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The Basics of an Executive Summary

Consider using an executive summary when presenting to senior management, executives, or key decision makers.

An executive summary is a handful of slides summarizing crucial information and key decision points. When included, your audience will clearly understand your core point, the arguments you make or evidence supporting that core point, and your call to action.

When presenting to executives or others in senior management the most important thing is time. One sure way to discredit yourself and your presentation is to waste that time. Executives are almost always interested in hearing new proposals or recommendations but may only need to know the underlying logic of your argument to make sense of the situation. The executive summary will give them the clear and concise information they need to quickly determine whether they’d like to know more or spend their time elsewhere.

The object of your executive summary will depend on your audience and their prior knowledge or exposure to the project or information. If your audience is external or unaware of your work, the purpose of your executive summary will be to share enough information and evidence to entice the recipient to want to hear more. If your audience is internal or already aware of your work, the focus should be on providing a clear and concise summary of your information so an immediate decision can be made.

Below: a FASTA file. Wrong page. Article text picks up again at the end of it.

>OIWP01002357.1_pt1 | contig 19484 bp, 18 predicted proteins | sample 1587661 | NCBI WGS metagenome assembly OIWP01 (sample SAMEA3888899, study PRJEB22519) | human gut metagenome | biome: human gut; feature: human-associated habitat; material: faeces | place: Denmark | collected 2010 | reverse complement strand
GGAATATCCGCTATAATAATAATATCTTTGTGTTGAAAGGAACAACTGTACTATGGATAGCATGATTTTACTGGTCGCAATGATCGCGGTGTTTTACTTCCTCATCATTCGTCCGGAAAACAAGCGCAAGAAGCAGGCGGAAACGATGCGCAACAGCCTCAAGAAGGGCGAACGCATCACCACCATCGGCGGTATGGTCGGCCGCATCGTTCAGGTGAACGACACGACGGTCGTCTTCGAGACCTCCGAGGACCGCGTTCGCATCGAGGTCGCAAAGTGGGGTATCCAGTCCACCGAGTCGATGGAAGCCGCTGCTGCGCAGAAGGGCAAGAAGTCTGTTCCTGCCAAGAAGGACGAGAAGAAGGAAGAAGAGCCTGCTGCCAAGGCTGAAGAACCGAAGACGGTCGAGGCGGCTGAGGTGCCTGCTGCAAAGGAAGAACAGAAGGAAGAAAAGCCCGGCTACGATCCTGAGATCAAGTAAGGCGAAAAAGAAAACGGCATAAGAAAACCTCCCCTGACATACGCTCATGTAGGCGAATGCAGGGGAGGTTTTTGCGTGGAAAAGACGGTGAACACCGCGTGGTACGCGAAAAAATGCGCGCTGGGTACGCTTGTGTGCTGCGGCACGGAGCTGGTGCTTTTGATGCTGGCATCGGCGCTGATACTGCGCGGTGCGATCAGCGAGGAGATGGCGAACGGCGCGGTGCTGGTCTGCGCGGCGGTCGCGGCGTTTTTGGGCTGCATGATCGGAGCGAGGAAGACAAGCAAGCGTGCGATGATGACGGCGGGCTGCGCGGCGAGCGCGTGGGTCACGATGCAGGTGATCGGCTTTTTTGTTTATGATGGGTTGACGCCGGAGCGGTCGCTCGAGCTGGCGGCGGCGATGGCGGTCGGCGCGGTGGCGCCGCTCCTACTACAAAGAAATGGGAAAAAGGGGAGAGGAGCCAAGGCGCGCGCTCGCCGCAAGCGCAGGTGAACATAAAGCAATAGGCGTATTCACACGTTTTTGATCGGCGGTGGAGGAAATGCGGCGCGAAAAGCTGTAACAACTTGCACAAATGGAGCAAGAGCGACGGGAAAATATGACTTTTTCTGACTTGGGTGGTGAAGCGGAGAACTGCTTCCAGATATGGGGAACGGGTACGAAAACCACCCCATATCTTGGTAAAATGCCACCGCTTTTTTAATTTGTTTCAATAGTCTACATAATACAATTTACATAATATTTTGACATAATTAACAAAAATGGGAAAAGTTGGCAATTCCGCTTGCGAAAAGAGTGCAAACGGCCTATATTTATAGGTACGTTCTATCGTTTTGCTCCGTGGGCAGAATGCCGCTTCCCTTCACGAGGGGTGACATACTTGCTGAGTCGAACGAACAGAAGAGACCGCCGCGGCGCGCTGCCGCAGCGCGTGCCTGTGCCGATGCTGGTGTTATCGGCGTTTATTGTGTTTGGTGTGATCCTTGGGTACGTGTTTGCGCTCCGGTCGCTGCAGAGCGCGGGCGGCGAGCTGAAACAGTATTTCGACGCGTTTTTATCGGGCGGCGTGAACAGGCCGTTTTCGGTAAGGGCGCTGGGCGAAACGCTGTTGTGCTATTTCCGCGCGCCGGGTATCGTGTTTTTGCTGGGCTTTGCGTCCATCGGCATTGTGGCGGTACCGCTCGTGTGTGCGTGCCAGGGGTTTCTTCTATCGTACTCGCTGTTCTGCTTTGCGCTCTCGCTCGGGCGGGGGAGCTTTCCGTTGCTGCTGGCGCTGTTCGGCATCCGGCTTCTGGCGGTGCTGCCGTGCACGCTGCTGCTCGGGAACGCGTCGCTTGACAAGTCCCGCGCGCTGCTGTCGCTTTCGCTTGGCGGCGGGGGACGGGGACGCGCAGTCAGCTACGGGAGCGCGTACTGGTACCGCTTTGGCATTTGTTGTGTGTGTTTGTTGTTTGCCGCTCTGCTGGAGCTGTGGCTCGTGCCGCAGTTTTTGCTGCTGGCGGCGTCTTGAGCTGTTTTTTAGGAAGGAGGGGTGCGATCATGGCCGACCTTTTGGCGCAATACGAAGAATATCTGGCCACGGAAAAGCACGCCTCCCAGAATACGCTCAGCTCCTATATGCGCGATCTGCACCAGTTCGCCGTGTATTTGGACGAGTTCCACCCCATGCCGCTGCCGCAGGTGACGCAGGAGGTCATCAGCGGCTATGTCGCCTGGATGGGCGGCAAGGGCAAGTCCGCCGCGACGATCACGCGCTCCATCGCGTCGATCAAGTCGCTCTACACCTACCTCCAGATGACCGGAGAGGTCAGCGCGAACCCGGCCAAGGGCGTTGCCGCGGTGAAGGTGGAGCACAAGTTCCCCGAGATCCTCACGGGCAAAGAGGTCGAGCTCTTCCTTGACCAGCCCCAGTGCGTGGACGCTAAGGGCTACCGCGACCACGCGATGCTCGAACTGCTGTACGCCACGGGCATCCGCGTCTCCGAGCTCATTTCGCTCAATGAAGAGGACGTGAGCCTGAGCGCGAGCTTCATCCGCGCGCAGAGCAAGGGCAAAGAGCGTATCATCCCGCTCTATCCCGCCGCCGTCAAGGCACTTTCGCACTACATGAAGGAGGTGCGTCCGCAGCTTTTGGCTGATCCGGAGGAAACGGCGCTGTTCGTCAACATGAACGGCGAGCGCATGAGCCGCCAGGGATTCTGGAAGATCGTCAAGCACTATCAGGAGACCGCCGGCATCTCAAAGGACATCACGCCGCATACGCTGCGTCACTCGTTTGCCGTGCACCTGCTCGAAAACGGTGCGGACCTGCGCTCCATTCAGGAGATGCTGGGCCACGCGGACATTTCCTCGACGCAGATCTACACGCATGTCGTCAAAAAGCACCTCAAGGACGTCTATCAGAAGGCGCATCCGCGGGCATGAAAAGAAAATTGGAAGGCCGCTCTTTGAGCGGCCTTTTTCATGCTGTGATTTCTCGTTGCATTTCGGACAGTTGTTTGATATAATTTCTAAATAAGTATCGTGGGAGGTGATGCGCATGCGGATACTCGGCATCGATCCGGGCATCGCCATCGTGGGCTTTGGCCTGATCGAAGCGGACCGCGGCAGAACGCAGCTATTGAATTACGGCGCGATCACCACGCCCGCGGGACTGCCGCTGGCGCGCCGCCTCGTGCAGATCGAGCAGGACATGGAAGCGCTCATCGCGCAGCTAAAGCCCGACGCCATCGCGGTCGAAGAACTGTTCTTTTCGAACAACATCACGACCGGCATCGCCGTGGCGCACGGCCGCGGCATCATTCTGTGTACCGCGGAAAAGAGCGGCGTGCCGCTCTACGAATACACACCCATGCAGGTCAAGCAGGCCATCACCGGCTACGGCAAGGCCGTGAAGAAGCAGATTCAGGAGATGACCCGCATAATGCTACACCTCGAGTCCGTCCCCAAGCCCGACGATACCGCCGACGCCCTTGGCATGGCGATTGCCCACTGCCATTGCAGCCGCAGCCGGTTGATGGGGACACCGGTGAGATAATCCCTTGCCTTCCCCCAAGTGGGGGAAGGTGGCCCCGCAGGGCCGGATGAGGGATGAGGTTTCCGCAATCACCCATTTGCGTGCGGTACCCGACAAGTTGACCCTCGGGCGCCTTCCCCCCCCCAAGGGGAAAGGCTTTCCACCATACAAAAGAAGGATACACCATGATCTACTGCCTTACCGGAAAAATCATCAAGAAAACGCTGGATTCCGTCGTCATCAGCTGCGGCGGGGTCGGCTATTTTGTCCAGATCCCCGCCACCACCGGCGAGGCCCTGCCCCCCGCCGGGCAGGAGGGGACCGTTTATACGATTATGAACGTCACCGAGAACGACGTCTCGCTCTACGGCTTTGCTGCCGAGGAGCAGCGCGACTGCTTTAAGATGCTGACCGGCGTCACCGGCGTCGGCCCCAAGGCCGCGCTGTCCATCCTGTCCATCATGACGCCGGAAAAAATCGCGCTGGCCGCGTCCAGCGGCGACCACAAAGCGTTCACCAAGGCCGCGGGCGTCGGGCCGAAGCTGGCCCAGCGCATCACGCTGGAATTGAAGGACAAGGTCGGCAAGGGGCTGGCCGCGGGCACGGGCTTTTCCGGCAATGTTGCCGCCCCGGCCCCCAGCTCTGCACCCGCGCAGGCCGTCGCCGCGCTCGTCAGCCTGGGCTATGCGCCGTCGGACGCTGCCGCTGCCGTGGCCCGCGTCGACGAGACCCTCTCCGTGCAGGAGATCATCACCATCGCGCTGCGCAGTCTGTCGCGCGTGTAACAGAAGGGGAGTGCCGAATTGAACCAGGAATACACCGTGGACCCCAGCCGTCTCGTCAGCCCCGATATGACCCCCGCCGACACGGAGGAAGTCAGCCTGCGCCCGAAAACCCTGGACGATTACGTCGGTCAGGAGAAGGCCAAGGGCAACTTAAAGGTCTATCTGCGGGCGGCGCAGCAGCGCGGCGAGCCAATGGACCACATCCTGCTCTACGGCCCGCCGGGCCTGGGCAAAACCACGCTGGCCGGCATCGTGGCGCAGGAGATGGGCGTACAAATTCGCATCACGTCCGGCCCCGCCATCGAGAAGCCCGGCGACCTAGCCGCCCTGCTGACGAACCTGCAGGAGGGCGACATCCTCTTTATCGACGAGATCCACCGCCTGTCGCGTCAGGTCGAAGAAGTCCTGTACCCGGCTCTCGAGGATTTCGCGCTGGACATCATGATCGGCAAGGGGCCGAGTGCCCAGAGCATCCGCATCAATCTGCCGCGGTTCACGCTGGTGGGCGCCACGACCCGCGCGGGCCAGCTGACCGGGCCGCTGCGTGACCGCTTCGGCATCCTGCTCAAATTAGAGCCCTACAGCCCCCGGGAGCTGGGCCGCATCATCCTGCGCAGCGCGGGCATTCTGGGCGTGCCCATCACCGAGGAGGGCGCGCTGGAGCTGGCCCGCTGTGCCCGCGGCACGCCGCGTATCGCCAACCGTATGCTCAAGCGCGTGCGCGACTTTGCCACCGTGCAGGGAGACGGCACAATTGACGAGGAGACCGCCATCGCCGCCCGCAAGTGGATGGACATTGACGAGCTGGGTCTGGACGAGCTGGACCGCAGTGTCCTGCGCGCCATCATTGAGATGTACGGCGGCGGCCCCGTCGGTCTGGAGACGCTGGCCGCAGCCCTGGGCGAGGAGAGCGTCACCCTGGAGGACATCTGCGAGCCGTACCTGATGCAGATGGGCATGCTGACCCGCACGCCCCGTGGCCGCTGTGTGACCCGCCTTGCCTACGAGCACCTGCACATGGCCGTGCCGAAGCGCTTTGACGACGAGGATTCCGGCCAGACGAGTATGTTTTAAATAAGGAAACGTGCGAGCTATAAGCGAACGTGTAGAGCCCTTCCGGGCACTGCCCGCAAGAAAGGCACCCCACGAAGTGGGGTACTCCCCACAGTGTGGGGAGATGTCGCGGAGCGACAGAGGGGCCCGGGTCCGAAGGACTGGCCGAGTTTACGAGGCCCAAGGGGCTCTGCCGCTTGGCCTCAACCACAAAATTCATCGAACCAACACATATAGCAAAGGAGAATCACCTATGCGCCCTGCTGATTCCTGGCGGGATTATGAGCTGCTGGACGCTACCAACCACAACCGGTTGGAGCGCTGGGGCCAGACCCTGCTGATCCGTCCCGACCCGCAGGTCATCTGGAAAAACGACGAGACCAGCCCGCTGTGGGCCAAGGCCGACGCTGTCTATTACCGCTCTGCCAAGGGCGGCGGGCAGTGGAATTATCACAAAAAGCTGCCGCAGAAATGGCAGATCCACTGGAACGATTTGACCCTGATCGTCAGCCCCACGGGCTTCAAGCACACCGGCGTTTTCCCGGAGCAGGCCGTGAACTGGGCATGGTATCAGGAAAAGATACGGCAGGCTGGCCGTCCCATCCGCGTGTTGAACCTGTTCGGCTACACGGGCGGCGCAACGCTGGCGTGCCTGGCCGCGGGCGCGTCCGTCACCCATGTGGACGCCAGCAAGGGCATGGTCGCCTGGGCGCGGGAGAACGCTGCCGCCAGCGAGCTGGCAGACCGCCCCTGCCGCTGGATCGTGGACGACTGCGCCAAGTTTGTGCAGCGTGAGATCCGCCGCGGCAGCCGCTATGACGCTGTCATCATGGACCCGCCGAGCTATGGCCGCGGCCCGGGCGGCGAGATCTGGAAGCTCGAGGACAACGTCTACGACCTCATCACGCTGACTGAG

One way to organize an executive summary:

  • Recommendation: Based on the problem or opportunity, describe the business case for your solution or recommendation

  • Options considered: Show you’ve done your research

  • Why: Connect your recommendation to your audience, the current business state, or business objectives

  • Decision points: Clearly outline what decisions need to be made

  • Next steps: Who does what, by when


Best practices when using an executive summary:

  • Slide headlines should indicate what the slide is about

  • Keep slides lean

  • Language should be simple and to the point, avoid jargon

  • Indicate if supplementary information can be found in the appendix and on what slide

  • Include an appendix for supplementary information

  • Always include next steps (who does what, by when)

  • Be sure to include your contact information

Jenny Dziubla